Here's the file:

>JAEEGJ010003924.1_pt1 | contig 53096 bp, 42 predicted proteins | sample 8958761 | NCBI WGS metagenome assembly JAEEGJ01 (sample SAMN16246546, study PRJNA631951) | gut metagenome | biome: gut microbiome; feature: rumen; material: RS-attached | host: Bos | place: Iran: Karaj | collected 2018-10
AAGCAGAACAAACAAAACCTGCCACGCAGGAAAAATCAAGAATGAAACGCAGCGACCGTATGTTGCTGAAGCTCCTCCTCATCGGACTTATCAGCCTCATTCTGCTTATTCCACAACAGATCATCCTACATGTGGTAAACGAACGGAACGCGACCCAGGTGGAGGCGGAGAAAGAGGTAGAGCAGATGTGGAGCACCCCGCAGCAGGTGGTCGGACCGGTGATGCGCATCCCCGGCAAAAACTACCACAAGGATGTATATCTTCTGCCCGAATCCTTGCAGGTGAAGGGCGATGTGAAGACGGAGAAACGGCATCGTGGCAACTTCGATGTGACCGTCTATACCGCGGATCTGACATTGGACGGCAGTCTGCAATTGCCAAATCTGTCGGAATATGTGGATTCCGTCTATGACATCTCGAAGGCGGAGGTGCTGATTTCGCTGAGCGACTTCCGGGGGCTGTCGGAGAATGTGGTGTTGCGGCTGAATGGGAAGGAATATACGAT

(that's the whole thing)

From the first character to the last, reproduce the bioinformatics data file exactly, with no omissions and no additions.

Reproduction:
>JAEEGJ010003924.1_pt1 | contig 53096 bp, 42 predicted proteins | sample 8958761 | NCBI WGS metagenome assembly JAEEGJ01 (sample SAMN16246546, study PRJNA631951) | gut metagenome | biome: gut microbiome; feature: rumen; material: RS-attached | host: Bos | place: Iran: Karaj | collected 2018-10
AAGCAGAACAAACAAAACCTGCCACGCAGGAAAAATCAAGAATGAAACGCAGCGACCGTATGTTGCTGAAGCTCCTCCTCATCGGACTTATCAGCCTCATTCTGCTTATTCCACAACAGATCATCCTACATGTGGTAAACGAACGGAACGCGACCCAGGTGGAGGCGGAGAAAGAGGTAGAGCAGATGTGGAGCACCCCGCAGCAGGTGGTCGGACCGGTGATGCGCATCCCCGGCAAAAACTACCACAAGGATGTATATCTTCTGCCCGAATCCTTGCAGGTGAAGGGCGATGTGAAGACGGAGAAACGGCATCGTGGCAACTTCGATGTGACCGTCTATACCGCGGATCTGACATTGGACGGCAGTCTGCAATTGCCAAATCTGTCGGAATATGTGGATTCCGTCTATGACATCTCGAAGGCGGAGGTGCTGATTTCGCTGAGCGACTTCCGGGGGCTGTCGGAGAATGTGGTGTTGCGGCTGAATGGGAAGGAATATACGAT